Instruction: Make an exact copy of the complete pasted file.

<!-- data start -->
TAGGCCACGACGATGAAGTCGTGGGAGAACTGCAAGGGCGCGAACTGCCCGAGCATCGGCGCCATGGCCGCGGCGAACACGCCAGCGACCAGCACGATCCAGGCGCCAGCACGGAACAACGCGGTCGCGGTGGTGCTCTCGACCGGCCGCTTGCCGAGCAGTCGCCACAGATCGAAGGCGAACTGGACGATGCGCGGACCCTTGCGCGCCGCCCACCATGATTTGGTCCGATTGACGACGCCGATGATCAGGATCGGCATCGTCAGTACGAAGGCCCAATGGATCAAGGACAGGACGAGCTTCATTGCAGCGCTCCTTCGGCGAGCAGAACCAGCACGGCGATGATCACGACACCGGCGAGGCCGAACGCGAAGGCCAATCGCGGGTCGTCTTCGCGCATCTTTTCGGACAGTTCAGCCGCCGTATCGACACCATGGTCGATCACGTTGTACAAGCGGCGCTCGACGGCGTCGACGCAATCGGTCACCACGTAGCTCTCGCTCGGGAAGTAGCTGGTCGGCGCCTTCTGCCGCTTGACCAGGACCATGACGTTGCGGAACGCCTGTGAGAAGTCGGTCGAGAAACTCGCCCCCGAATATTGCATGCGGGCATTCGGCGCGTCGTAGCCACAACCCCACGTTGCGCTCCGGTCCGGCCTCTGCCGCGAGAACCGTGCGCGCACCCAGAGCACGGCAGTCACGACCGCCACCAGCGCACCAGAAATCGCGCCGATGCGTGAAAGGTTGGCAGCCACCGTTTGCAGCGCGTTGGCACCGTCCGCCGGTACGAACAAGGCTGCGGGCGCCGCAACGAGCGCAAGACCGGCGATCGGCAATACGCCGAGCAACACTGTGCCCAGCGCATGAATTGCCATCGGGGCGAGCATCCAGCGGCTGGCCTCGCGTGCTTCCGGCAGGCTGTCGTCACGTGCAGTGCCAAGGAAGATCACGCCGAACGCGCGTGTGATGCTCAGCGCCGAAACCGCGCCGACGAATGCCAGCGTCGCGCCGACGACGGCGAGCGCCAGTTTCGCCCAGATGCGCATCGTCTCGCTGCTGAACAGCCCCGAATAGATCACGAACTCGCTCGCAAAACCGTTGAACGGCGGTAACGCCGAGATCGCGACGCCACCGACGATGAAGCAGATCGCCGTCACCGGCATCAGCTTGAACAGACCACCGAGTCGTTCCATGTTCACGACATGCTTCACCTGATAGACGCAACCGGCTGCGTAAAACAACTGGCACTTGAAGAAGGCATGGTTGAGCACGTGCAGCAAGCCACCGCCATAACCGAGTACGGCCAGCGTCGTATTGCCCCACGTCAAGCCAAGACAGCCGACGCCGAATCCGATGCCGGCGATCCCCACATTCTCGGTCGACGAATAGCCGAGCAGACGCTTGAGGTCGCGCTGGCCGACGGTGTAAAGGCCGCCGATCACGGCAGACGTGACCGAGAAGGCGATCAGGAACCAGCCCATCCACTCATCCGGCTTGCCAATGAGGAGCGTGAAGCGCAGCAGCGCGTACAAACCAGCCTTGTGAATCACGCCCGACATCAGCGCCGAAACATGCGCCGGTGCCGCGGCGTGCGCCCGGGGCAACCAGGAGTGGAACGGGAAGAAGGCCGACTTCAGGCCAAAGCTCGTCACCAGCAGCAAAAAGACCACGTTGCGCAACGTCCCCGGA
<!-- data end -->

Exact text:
TAGGCCACGACGATGAAGTCGTGGGAGAACTGCAAGGGCGCGAACTGCCCGAGCATCGGCGCCATGGCCGCGGCGAACACGCCAGCGACCAGCACGATCCAGGCGCCAGCACGGAACAACGCGGTCGCGGTGGTGCTCTCGACCGGCCGCTTGCCGAGCAGTCGCCACAGATCGAAGGCGAACTGGACGATGCGCGGACCCTTGCGCGCCGCCCACCATGATTTGGTCCGATTGACGACGCCGATGATCAGGATCGGCATCGTCAGTACGAAGGCCCAATGGATCAAGGACAGGACGAGCTTCATTGCAGCGCTCCTTCGGCGAGCAGAACCAGCACGGCGATGATCACGACACCGGCGAGGCCGAACGCGAAGGCCAATCGCGGGTCGTCTTCGCGCATCTTTTCGGACAGTTCAGCCGCCGTATCGACACCATGGTCGATCACGTTGTACAAGCGGCGCTCGACGGCGTCGACGCAATCGGTCACCACGTAGCTCTCGCTCGGGAAGTAGCTGGTCGGCGCCTTCTGCCGCTTGACCAGGACCATGACGTTGCGGAACGCCTGTGAGAAGTCGGTCGAGAAACTCGCCCCCGAATATTGCATGCGGGCATTCGGCGCGTCGTAGCCACAACCCCACGTTGCGCTCCGGTCCGGCCTCTGCCGCGAGAACCGTGCGCGCACCCAGAGCACGGCAGTCACGACCGCCACCAGCGCACCAGAAATCGCGCCGATGCGTGAAAGGTTGGCAGCCACCGTTTGCAGCGCGTTGGCACCGTCCGCCGGTACGAACAAGGCTGCGGGCGCCGCAACGAGCGCAAGACCGGCGATCGGCAATACGCCGAGCAACACTGTGCCCAGCGCATGAATTGCCATCGGGGCGAGCATCCAGCGGCTGGCCTCGCGTGCTTCCGGCAGGCTGTCGTCACGTGCAGTGCCAAGGAAGATCACGCCGAACGCGCGTGTGATGCTCAGCGCCGAAACCGCGCCGACGAATGCCAGCGTCGCGCCGACGACGGCGAGCGCCAGTTTCGCCCAGATGCGCATCGTCTCGCTGCTGAACAGCCCCGAATAGATCACGAACTCGCTCGCAAAACCGTTGAACGGCGGTAACGCCGAGATCGCGACGCCACCGACGATGAAGCAGATCGCCGTCACCGGCATCAGCTTGAACAGACCACCGAGTCGTTCCATGTTCACGACATGCTTCACCTGATAGACGCAACCGGCTGCGTAAAACAACTGGCACTTGAAGAAGGCATGGTTGAGCACGTGCAGCAAGCCACCGCCATAACCGAGTACGGCCAGCGTCGTATTGCCCCACGTCAAGCCAAGACAGCCGACGCCGAATCCGATGCCGGCGATCCCCACATTCTCGGTCGACGAATAGCCGAGCAGACGCTTGAGGTCGCGCTGGCCGACGGTGTAAAGGCCGCCGATCACGGCAGACGTGACCGAGAAGGCGATCAGGAACCAGCCCATCCACTCATCCGGCTTGCCAATGAGGAGCGTGAAGCGCAGCAGCGCGTACAAACCAGCCTTGTGAATCACGCCCGACATCAGCGCCGAAACATGCGCCGGTGCCGCGGCGTGCGCCCGGGGCAACCAGGAGTGGAACGGGAAGAAGGCCGACTTCAGGCCAAAGCTCGTCACCAGCAGCAAAAAGACCACGTTGCGCAACGTCCCCGGA